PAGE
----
Tell us about yourself, one of the journalists says, and the next thing we know we’re at an Army training camp where young Edward Snowden is preparing to take on the terrorists who leveled the World Trade Center. (more…)

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Joseph Gordon Levitt as Philippe Petit

Joseph Gordon Levitt as Philippe Petit

“THE WALK”  My rating: A-

123 minutes | MPAA rating: PG

Even if it didn’t feature the best 3-D of any film since “Avatar,” Robert Zemeckis’ “The Walk” would be a winner for its heady blend of gritty reality and light-hearted whimsey, not to mention yet another terrific performance from Joseph Gordon-Levitt.

The actor stars as Philippe Petit, the French tightrope walker who in 1974 stunned the world by slipping into the still-unfinished World Trade Center, stringing a cable between the two towers and giving the island of Manhattan the second most memorable event to ever occur at that location.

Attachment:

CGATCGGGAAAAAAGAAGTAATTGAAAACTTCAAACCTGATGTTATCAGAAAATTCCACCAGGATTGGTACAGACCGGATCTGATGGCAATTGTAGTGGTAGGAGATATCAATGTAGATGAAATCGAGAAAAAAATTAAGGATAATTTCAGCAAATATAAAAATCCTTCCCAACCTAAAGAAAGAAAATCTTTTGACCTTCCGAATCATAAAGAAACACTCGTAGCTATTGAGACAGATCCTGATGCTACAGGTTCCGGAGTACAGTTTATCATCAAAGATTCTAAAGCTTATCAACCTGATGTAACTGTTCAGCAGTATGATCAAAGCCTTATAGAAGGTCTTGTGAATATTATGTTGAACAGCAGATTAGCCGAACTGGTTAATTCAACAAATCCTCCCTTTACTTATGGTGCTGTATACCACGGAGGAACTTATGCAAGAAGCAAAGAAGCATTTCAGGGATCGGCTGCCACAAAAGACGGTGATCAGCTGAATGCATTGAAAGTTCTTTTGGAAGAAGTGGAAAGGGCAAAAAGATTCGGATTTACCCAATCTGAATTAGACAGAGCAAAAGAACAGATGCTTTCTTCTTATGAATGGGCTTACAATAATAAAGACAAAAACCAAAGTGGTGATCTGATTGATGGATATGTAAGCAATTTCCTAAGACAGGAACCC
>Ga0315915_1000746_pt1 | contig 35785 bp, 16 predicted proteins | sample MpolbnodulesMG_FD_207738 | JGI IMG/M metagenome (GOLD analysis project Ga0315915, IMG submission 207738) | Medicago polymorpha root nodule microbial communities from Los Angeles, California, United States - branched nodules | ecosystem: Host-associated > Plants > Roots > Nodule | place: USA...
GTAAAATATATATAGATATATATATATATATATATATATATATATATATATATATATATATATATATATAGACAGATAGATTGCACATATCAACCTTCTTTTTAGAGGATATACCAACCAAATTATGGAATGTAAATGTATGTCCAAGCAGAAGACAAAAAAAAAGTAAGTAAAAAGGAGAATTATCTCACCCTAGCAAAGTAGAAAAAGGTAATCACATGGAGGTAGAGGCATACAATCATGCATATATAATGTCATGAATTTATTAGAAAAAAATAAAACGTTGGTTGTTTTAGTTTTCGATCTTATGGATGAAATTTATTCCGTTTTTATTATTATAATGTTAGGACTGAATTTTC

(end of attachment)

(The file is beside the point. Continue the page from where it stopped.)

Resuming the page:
Petit’s accomplishment was already chronicled in 2008’s Oscar-winning documentary “Man on Wire.” But most Americans won’t bother with documentaries, and the story behind the daring walk is so rich, engrossing and suspenseful that it easily adapts to a fictional film.
Still, in most regards “The Walk” admirably adheres to the historical facts.
Director Zemeckis (“Back to the Future,” “Forrest Gump,” “Who Framed Roger Rabbit”) and screenwriter Christopher Browne (adapting Petit’s memoir “To Reach the Clouds”) grab our attention immediately by introducing Petit, not just as our narrator, but a narrator who delivers his lines from the Statue of Liberty’s torch. Filling the panoramic background is the Manhattan skyline as it looked in ’74. It’s a clever fantastic touch.